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MARGUERITE WILLIS: Women and the wage gap

MARGUERITE WILLIS: Women and the wage gap

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The statistics are all too familiar. For every dollar a white South Carolina man makes, a woman makes, on average, 77 cents. For African-American women, they earn 57 cents for every dollar a white man makes, and for Latina women, it’s 53 cents.

This wage gap affects women across industries, from housekeepers to neurosurgeons, and for the past century, this gap has barely budged.

Every year, South Carolina women who are employed full time lose a combined total of $10 billion due to the wage gap. Let’s do the math on that. Annually, that means the average woman is losing over $10,000 a year , not on merit, not for reasons of performance, but because of her gender . For tens of thousands of families across our state, this adds up to rent payments, car payments, food and clothing for children and more.

I saw the results of this sobering inequity first hand when I ran for governor last year. No person of good conscience believes this differential is just or fair. So why does it persist? As a woman who has worked for years in a male-dominated profession, I have my opinions. But at the end of the day, opinions are worthless unless there are solutions.

This week, U.S. Sen. Kamala Harris announced a historic plan to close the gender pay gap. For too long, women seeking pay equity have been forced to sue and prove that they are being paid less than their male counterparts. Under a Harris administration, the burden would shift to large businesses to acquire “Equal Pay Certification” and proactively demonstrate that they are providing equal pay for equal work. And, if Congress fails to act, she’ll move forward by requiring equal pay certification for any company seeking a federal contract.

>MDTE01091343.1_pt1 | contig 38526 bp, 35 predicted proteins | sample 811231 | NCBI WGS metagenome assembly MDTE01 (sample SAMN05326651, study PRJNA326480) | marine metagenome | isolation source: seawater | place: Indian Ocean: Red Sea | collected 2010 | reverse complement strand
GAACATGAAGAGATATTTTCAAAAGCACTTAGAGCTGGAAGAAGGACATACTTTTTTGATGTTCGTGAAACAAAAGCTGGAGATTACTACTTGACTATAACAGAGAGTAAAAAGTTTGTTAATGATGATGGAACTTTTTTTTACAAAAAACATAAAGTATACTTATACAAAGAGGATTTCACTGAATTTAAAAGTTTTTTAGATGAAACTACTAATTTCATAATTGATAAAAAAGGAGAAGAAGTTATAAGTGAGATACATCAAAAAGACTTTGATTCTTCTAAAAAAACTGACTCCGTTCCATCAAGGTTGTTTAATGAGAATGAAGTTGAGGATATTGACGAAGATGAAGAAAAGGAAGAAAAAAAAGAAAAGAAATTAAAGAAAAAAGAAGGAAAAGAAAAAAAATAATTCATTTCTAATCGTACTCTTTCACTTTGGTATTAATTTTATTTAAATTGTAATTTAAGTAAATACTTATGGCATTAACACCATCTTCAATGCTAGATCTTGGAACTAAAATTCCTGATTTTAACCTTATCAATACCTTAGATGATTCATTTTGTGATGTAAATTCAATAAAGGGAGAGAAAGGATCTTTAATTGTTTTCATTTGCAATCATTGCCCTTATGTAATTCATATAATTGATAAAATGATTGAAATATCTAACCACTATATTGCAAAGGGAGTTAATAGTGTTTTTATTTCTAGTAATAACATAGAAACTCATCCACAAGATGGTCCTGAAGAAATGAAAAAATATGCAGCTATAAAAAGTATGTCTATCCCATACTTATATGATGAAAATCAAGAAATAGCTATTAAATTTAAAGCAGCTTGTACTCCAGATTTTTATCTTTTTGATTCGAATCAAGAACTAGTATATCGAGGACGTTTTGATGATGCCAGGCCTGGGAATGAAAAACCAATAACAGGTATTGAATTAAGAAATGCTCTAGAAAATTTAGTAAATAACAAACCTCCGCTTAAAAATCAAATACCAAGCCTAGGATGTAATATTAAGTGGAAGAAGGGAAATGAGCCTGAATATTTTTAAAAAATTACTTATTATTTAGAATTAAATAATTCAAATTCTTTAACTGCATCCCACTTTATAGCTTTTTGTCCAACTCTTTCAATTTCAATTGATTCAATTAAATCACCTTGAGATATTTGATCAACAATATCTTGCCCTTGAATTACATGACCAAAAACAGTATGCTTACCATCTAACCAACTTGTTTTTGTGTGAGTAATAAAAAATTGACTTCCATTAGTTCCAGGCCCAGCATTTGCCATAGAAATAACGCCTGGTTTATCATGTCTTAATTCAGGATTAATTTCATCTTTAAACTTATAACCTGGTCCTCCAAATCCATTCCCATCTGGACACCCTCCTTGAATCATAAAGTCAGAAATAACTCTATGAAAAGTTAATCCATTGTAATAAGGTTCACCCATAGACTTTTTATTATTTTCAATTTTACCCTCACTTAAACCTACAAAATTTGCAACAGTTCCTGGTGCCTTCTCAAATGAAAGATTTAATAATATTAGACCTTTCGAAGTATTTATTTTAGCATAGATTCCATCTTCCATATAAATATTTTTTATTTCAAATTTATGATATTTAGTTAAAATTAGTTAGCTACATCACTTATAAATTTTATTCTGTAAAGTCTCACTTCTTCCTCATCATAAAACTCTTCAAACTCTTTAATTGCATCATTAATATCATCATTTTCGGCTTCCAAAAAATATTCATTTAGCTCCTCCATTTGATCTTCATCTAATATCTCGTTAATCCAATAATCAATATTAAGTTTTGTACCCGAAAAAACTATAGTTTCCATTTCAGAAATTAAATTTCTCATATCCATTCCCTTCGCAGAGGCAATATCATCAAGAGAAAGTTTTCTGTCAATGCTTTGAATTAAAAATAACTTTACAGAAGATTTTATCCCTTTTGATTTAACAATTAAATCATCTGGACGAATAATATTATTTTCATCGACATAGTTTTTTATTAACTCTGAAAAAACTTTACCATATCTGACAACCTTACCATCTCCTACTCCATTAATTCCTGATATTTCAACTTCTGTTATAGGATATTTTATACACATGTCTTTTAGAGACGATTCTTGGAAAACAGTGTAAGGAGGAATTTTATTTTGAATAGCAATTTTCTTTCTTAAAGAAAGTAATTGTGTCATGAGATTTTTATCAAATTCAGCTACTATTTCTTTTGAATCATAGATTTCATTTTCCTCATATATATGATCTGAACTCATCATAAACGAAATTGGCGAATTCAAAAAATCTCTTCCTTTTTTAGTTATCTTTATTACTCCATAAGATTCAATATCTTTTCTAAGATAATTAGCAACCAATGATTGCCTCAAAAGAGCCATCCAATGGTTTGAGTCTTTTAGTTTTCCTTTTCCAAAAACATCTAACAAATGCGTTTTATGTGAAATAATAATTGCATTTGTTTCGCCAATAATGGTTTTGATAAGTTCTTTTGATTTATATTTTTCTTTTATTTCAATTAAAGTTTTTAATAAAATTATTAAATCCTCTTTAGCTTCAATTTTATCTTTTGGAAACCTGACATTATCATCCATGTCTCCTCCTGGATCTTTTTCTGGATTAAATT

Equal pay is about doing right by women, and it’s also about correcting an economic failure that hurts men and families as well. When women can’t earn what they’re worth due to sexism in the workplace, their families don’t have what they need to thrive. So, we have to address fundamental inequalities, including the wage penalty women pay when caring for a new child or a sick parent.

Kamala Harris knows that the lack of paid family and medical leave consistently holds women and families back from economic prosperity. That’s why she’s proposing that companies that fail to pay men and women equally for equal work will be fined. Those fines will then be invested in universal paid family and medical leave, which will greatly benefit South Carolina families.

We need leadership on the federal level to take the concerns of our citizens seriously. I endorsed Kamala Harris for president because she’s not just talking about these issues, she’s promising concrete action. Kamala Harris has proposed the largest tax cut for working Americans in generations, the largest federal investment to raise teacher pay in our country’s history, and now she’s taking on the systemic failure of our economy to be fair to some of the hardest working among us.

I’m proud to support her candidacy, because Kamala Harris is, and will always be, a champion for all of us.

Marguerite Willis is an attorney who lives in Florence and works in Columbia. She was a 2016 South Carolina gubernatorial candidate.

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